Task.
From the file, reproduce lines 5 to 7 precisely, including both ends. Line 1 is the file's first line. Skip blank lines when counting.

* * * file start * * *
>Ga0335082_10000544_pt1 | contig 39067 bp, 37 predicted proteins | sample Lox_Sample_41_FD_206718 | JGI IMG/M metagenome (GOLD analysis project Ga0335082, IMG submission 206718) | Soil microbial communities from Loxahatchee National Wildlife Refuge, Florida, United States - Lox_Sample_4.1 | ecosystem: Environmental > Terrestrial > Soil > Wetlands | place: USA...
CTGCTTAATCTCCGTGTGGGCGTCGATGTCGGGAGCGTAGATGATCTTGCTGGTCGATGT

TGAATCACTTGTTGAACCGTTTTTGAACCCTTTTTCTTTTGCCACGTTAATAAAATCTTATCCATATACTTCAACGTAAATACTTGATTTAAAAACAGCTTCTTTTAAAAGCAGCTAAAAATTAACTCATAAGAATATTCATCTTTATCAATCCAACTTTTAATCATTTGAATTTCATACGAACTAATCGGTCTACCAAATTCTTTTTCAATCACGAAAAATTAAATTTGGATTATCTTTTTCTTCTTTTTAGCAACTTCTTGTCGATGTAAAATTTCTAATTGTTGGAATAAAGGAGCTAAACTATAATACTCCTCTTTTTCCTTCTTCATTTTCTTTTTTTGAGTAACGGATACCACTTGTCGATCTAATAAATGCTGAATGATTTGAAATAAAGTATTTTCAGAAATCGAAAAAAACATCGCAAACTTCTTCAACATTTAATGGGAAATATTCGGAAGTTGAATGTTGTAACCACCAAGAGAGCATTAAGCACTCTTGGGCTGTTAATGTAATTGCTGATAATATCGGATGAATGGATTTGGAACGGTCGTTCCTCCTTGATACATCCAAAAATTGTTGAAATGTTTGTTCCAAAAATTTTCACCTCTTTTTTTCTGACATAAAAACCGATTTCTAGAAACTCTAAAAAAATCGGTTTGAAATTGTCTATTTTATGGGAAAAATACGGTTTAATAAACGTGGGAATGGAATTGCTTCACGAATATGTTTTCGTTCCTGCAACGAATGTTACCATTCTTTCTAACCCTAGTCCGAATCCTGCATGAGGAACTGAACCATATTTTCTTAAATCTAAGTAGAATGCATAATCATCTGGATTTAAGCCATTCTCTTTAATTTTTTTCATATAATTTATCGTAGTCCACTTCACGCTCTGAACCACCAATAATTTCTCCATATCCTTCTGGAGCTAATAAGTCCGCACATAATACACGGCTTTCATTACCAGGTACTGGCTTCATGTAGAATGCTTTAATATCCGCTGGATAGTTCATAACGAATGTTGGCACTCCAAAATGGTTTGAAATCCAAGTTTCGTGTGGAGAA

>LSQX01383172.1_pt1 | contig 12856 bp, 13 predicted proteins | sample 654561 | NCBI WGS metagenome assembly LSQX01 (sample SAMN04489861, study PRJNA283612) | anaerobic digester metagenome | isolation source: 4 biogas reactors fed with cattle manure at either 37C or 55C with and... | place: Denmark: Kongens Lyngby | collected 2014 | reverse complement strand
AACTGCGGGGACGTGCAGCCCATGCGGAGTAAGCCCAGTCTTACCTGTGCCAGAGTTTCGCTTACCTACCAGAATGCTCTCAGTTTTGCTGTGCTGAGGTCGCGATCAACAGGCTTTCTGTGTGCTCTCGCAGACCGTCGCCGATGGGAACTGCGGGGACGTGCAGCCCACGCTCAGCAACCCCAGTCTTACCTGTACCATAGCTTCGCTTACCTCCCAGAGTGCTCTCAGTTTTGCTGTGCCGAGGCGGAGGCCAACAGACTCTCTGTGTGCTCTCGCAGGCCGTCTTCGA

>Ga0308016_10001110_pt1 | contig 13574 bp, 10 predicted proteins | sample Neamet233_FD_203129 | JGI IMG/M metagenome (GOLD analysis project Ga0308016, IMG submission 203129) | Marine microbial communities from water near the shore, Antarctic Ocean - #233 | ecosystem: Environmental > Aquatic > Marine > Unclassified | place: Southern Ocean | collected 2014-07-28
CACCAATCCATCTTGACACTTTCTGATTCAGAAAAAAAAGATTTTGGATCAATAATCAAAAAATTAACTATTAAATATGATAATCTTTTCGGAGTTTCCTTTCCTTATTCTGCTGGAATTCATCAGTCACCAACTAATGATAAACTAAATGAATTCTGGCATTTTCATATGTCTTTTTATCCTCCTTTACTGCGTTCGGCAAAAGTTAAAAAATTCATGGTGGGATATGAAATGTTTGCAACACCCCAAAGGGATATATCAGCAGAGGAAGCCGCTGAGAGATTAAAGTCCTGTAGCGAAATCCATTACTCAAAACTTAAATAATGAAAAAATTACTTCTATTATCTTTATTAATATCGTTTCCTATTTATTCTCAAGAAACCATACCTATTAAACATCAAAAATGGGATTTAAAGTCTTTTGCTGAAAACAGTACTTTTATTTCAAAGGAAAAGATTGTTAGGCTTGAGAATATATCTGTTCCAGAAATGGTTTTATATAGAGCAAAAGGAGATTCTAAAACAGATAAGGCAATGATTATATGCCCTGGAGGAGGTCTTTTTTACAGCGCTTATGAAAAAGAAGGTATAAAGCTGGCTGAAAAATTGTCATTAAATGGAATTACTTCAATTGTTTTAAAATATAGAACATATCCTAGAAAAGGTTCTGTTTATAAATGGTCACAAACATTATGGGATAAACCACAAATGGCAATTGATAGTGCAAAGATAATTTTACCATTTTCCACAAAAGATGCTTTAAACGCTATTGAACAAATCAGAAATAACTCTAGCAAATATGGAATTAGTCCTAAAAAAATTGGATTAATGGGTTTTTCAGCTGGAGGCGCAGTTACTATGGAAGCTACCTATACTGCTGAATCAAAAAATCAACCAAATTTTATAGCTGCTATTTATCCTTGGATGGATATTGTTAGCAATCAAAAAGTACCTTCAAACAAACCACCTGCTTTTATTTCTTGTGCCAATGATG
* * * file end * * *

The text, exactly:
AACTGCGGGGACGTGCAGCCCATGCGGAGTAAGCCCAGTCTTACCTGTGCCAGAGTTTCGCTTACCTACCAGAATGCTCTCAGTTTTGCTGTGCTGAGGTCGCGATCAACAGGCTTTCTGTGTGCTCTCGCAGACCGTCGCCGATGGGAACTGCGGGGACGTGCAGCCCACGCTCAGCAACCCCAGTCTTACCTGTACCATAGCTTCGCTTACCTCCCAGAGTGCTCTCAGTTTTGCTGTGCCGAGGCGGAGGCCAACAGACTCTCTGTGTGCTCTCGCAGGCCGTCTTCGA

>Ga0308016_10001110_pt1 | contig 13574 bp, 10 predicted proteins | sample Neamet233_FD_203129 | JGI IMG/M metagenome (GOLD analysis project Ga0308016, IMG submission 203129) | Marine microbial communities from water near the shore, Antarctic Ocean - #233 | ecosystem: Environmental > Aquatic > Marine > Unclassified | place: Southern Ocean | collected 2014-07-28
CACCAATCCATCTTGACACTTTCTGATTCAGAAAAAAAAGATTTTGGATCAATAATCAAAAAATTAACTATTAAATATGATAATCTTTTCGGAGTTTCCTTTCCTTATTCTGCTGGAATTCATCAGTCACCAACTAATGATAAACTAAATGAATTCTGGCATTTTCATATGTCTTTTTATCCTCCTTTACTGCGTTCGGCAAAAGTTAAAAAATTCATGGTGGGATATGAAATGTTTGCAACACCCCAAAGGGATATATCAGCAGAGGAAGCCGCTGAGAGATTAAAGTCCTGTAGCGAAATCCATTACTCAAAACTTAAATAATGAAAAAATTACTTCTATTATCTTTATTAATATCGTTTCCTATTTATTCTCAAGAAACCATACCTATTAAACATCAAAAATGGGATTTAAAGTCTTTTGCTGAAAACAGTACTTTTATTTCAAAGGAAAAGATTGTTAGGCTTGAGAATATATCTGTTCCAGAAATGGTTTTATATAGAGCAAAAGGAGATTCTAAAACAGATAAGGCAATGATTATATGCCCTGGAGGAGGTCTTTTTTACAGCGCTTATGAAAAAGAAGGTATAAAGCTGGCTGAAAAATTGTCATTAAATGGAATTACTTCAATTGTTTTAAAATATAGAACATATCCTAGAAAAGGTTCTGTTTATAAATGGTCACAAACATTATGGGATAAACCACAAATGGCAATTGATAGTGCAAAGATAATTTTACCATTTTCCACAAAAGATGCTTTAAACGCTATTGAACAAATCAGAAATAACTCTAGCAAATATGGAATTAGTCCTAAAAAAATTGGATTAATGGGTTTTTCAGCTGGAGGCGCAGTTACTATGGAAGCTACCTATACTGCTGAATCAAAAAATCAACCAAATTTTATAGCTGCTATTTATCCTTGGATGGATATTGTTAGCAATCAAAAAGTACCTTCAAACAAACCACCTGCTTTTATTTCTTGTGCCAATGATG